Shopping centre giant Hammerson to report figures after an eventful few months

Hammerson operates the Brent Cross shopping centre

Hammerson operates the Brent Cross shopping centre - Credit: Archant

Hammerson is expected to shed further light on future plans next week after having rejected a takeover approach from European rival Klepierre and standing by plans to seal a £3.4 billion tie-up with Intu.

Hammerson is seeking a tie-up with Intu, which operates the Chapelfield Shopping Centre in Norwich

Hammerson is seeking a tie-up with Intu, which operates the Chapelfield Shopping Centre in Norwich Photo: Antony Kelly - Credit: Eastern Daily Press � 2005

The shopping centre giant will issue a trading update on Thursday, just weeks after disclosing the approach from France’s Klepierre.

At the time, Hammerson branded the £4.88 billion cash-and-shares offer “wholly inadequate” and “entirely opportunistic”.

The Bull Ring owner instead wants to press ahead with an all-share takeover of rival Intu, which would create Britain’s biggest property company with £21 billion worth of assets across Europe.

Intu operates the Trafford Centre in Manchester, as well as the Chapelfield centrein Norwich and the Lakeside shopping centre in Grays south Essex, while Hammerson owns the Bicester Village and Brent Cross shopping centres together with the Centrale and Highcross shopping centres in Croydon and Leicester respectively.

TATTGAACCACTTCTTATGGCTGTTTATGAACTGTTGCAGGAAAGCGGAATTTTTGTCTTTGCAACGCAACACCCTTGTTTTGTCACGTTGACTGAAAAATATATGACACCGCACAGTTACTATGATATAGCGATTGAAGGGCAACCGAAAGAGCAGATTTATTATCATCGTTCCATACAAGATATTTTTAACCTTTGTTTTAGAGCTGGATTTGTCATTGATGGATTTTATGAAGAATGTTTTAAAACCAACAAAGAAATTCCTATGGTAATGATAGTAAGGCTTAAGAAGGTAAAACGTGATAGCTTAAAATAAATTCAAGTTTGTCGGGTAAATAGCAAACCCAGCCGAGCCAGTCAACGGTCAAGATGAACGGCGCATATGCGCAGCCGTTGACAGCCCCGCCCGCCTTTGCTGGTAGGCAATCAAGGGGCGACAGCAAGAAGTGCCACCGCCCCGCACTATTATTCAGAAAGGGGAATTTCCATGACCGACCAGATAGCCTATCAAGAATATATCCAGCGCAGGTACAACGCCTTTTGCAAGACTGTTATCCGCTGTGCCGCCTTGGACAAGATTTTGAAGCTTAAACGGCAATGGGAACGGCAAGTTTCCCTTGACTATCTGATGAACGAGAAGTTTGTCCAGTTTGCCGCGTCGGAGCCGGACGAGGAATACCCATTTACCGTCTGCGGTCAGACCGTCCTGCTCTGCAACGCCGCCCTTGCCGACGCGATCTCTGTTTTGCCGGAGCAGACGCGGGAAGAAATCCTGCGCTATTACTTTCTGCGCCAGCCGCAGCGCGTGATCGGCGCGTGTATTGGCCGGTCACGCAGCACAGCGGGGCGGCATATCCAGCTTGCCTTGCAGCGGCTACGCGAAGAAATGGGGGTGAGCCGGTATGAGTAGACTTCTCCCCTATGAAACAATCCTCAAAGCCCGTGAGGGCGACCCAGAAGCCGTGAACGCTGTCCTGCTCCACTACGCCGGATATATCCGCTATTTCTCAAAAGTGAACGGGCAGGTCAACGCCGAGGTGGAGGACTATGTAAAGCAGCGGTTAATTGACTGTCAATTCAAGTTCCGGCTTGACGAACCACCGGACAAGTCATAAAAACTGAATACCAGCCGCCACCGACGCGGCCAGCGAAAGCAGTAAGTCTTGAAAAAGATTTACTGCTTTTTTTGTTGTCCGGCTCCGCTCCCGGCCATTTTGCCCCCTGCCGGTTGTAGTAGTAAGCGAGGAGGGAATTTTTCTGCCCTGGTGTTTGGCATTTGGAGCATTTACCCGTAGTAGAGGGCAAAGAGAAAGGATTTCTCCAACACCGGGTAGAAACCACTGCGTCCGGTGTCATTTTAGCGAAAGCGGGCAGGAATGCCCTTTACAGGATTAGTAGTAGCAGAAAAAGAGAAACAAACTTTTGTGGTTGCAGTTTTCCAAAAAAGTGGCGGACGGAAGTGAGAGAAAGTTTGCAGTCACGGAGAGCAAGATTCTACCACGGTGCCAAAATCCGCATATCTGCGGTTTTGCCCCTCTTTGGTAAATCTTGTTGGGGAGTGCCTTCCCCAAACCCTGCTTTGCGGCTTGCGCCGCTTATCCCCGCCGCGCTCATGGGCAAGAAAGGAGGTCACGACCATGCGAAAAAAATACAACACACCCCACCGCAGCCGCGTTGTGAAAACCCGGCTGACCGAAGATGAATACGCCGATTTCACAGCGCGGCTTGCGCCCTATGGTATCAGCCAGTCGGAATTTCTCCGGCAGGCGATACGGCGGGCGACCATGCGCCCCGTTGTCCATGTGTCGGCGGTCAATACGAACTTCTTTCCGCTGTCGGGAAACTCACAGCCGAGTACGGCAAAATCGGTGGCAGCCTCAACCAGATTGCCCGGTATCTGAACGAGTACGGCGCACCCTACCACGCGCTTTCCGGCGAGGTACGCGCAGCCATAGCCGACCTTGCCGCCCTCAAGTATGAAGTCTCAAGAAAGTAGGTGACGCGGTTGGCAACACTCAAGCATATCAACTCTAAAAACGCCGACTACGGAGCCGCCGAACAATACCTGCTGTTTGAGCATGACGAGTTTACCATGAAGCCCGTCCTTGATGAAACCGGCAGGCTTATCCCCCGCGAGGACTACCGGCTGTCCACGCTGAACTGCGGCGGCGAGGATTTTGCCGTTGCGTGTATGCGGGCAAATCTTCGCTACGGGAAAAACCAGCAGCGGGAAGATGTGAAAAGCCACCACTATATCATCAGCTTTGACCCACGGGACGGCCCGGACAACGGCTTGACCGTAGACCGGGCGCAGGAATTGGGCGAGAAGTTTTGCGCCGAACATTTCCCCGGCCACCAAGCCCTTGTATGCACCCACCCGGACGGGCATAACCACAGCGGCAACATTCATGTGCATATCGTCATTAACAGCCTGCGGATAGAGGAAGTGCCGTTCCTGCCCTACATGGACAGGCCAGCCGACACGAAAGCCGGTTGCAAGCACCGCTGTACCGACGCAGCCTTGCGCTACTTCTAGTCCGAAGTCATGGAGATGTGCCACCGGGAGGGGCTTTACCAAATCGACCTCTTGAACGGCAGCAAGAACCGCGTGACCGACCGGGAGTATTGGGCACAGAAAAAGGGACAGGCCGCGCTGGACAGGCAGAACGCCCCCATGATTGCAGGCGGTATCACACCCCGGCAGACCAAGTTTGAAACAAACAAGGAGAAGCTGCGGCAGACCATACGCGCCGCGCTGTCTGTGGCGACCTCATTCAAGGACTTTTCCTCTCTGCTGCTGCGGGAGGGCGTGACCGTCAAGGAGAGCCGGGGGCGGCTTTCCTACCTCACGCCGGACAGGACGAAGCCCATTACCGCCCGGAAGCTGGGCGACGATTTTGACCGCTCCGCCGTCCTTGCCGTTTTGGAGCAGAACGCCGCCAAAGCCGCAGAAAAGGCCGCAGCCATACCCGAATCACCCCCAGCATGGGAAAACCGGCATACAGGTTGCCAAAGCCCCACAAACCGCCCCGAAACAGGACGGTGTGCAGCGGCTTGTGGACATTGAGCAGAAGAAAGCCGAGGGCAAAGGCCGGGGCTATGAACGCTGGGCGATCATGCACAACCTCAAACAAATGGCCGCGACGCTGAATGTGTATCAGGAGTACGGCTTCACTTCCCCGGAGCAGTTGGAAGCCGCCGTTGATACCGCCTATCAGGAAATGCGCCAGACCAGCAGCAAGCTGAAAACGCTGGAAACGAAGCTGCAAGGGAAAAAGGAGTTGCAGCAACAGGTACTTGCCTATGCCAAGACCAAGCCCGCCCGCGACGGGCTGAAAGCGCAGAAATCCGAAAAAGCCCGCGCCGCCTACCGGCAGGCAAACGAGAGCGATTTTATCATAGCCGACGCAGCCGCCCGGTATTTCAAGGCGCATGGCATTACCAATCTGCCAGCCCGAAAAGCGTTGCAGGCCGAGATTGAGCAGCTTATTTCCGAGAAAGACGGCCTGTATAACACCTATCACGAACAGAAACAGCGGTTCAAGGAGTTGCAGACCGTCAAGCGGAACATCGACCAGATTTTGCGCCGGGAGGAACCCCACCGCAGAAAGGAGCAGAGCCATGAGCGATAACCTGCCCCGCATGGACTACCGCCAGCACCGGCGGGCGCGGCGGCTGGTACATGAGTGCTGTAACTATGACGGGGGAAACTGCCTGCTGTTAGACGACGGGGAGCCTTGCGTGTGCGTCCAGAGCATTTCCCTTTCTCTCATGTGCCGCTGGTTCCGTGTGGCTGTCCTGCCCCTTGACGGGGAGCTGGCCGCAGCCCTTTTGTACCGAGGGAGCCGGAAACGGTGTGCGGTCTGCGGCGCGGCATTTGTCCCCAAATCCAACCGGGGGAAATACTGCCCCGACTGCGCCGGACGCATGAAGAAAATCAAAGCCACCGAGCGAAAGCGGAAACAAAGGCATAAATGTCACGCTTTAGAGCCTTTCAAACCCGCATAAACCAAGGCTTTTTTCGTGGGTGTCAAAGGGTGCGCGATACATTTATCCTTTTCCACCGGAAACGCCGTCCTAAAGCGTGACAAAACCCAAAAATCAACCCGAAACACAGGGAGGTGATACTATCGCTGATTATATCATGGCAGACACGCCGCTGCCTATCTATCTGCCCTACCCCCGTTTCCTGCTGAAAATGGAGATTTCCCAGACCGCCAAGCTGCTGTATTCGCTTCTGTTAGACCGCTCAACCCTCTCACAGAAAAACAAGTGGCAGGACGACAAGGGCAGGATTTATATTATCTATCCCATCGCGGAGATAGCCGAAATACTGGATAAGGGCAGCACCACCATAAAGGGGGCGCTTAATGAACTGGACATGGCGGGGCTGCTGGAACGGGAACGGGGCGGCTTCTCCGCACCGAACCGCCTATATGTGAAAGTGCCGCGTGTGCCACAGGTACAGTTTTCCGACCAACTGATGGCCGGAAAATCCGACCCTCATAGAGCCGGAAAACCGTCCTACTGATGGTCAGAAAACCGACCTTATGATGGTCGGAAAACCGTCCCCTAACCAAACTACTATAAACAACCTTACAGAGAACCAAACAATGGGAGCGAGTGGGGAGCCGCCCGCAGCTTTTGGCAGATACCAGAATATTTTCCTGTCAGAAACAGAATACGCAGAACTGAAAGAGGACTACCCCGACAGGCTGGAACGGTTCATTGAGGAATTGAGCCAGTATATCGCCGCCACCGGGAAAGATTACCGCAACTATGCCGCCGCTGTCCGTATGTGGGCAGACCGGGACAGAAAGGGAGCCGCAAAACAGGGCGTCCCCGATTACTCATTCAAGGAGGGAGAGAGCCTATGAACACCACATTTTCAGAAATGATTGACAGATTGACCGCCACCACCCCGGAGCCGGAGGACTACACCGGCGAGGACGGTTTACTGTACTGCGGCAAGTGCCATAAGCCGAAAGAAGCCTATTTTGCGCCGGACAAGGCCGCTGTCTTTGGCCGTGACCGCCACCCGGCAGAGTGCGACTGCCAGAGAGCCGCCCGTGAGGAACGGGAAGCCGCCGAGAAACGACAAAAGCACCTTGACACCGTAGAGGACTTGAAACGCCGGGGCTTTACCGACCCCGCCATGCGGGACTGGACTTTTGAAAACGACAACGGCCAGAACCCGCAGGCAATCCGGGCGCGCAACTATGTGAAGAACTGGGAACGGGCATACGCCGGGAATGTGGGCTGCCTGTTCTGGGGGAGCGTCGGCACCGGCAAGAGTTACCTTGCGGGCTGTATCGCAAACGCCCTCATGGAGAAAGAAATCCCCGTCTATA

The Chapelfield Shopping Centre in Norwich Photo: Antony Kelly

The Chapelfield Shopping Centre in Norwich Photo: Antony Kelly - Credit: Archant � 2004


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City analysts will be expecting an explanation for Hammerson’s thinking.

George Salmon, equity analyst at Hargreaves Lansdown, said: “It’s been a rollercoaster few months at FTSE 100-listed Hammerson.

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“In rejecting the offer (from Klepierre), Hammerson’s board described it as ‘unsolicited and entirely opportunistic’.

“Next week’s update will give the group a platform to show exactly why.”

The trading update will come at a tough time for Hammerson, which has been relegated to the FTSE 250 Index after seeing its share price slide in response to market concerns over the woes on the high street.

Last month, the company announced a 6.9% rise in net rental income for the year to December 31 to £370.4 million, up from £346.5 million a year earlier.

Graham Spooner, investment research analyst at The Share Centre, said: “It has been an eventful past few months for the commercial property developer.

“All of this has occurred against a difficult background for property developers focused on the retail sector, with signs of weaker sales on the high street due to ongoing popularity of internet usage.”

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